Why Not Jenkins?
When moving to Kubernetes, many would default to Jenkins for CI/CD. After all, teams are already familiar with it.
Here is why it’s a bad idea:
In choosing K8S you are likely looking to benefit from consistency and repeatability that typically comes with an opinionated standard. Jenkins, maybe a standard, but is the opposite of opinionated. Most Jenkins instances are snowflakes, comprised of multiple, poorly polished plug-ins. Lack of consistency in build process is the #1 complaint of Jenkins users. Failing to reboot your build and deployment infrastructure with an opinionated Kubernetes native system kills the very benefits one looks to achieve when standardizing on Kubernetes.
Container-Native Best Practices
Immutable definitions for build and deploy process, stored and versioned in Git.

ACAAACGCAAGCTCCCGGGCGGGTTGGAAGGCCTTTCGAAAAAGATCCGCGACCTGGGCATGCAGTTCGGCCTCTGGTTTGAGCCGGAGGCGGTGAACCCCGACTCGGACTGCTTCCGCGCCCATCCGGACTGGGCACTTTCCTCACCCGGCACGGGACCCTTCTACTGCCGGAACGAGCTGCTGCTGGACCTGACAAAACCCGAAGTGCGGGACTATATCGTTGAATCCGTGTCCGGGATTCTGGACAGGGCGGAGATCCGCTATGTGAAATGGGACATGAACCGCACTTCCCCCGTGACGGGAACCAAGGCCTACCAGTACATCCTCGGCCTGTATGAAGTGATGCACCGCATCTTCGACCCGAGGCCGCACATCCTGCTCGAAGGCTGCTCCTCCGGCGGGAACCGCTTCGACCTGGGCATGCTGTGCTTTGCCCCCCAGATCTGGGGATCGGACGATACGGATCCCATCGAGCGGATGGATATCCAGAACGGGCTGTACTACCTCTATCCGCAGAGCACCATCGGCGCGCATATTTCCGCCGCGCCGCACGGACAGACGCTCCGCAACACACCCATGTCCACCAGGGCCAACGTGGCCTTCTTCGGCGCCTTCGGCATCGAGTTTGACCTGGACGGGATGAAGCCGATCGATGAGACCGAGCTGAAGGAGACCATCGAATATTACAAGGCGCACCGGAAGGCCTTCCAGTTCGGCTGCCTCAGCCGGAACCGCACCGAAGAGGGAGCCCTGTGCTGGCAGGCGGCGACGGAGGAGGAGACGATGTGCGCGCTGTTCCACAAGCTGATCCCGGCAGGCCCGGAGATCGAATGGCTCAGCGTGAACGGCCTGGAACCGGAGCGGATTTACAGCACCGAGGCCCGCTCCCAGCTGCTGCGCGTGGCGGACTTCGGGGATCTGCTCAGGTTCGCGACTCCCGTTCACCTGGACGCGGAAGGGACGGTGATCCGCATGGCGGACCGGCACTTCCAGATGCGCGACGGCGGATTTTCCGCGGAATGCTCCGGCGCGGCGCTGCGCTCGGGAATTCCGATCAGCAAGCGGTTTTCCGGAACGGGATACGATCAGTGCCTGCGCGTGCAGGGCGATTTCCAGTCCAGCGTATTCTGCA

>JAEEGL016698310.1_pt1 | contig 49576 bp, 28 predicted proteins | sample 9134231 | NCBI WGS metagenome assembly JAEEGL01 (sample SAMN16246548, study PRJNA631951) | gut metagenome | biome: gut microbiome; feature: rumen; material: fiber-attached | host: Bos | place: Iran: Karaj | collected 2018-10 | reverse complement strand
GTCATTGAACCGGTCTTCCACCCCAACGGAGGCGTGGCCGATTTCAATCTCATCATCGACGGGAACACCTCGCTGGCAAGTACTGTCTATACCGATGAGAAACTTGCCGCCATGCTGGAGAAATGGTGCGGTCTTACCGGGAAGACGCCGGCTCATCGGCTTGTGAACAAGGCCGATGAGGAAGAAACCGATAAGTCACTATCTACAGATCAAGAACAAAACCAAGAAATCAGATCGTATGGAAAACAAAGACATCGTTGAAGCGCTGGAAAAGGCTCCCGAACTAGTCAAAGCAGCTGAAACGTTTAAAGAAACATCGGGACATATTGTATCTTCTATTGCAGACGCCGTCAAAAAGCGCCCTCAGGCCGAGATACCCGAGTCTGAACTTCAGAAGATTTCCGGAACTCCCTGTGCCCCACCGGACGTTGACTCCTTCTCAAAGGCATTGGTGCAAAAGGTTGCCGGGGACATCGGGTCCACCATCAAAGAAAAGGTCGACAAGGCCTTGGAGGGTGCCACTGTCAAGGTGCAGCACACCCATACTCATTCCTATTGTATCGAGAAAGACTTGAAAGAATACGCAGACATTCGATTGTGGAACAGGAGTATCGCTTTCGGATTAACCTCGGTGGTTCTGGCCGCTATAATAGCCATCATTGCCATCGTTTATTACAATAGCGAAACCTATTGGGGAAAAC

You can think of Concourse as a tool that enables you to codify your build and deployment pipelines into a distributed, continuously running makefile.
Everything is based on three key abstractions: resources, tasks and jobs. Using these abstractions, a pipeline is defined as a clean, immutable dependency graph that continuously pushes your project forward, from source code to production.
Consistency through stateless, container-based builds
Everything runs in containers, ensuring a clean environment on every run. Each task specifies its own image, giving it full control over its dependencies, rather than managing them on your workers. This approach results in build and deployment tasks that are reproducible and easy to debug.
Integrate with external systems without plug-in hell.
Instead of relying on a complex plugin-in system, Concourse has a single strong abstraction for dealing with external resources.
For example, in integrating with Git, Concourse knows nothing about Git. Instead it comes with a git resource type implemented as container images, containing scripts that can be fetched from an artifact repository.
Simple yet effective pipeline visualization.
Pipeline configuration defined as code is automatically visualized in the web UI. Failed stages are displayed bright red. With a single click you can get to the code and see why things are failing.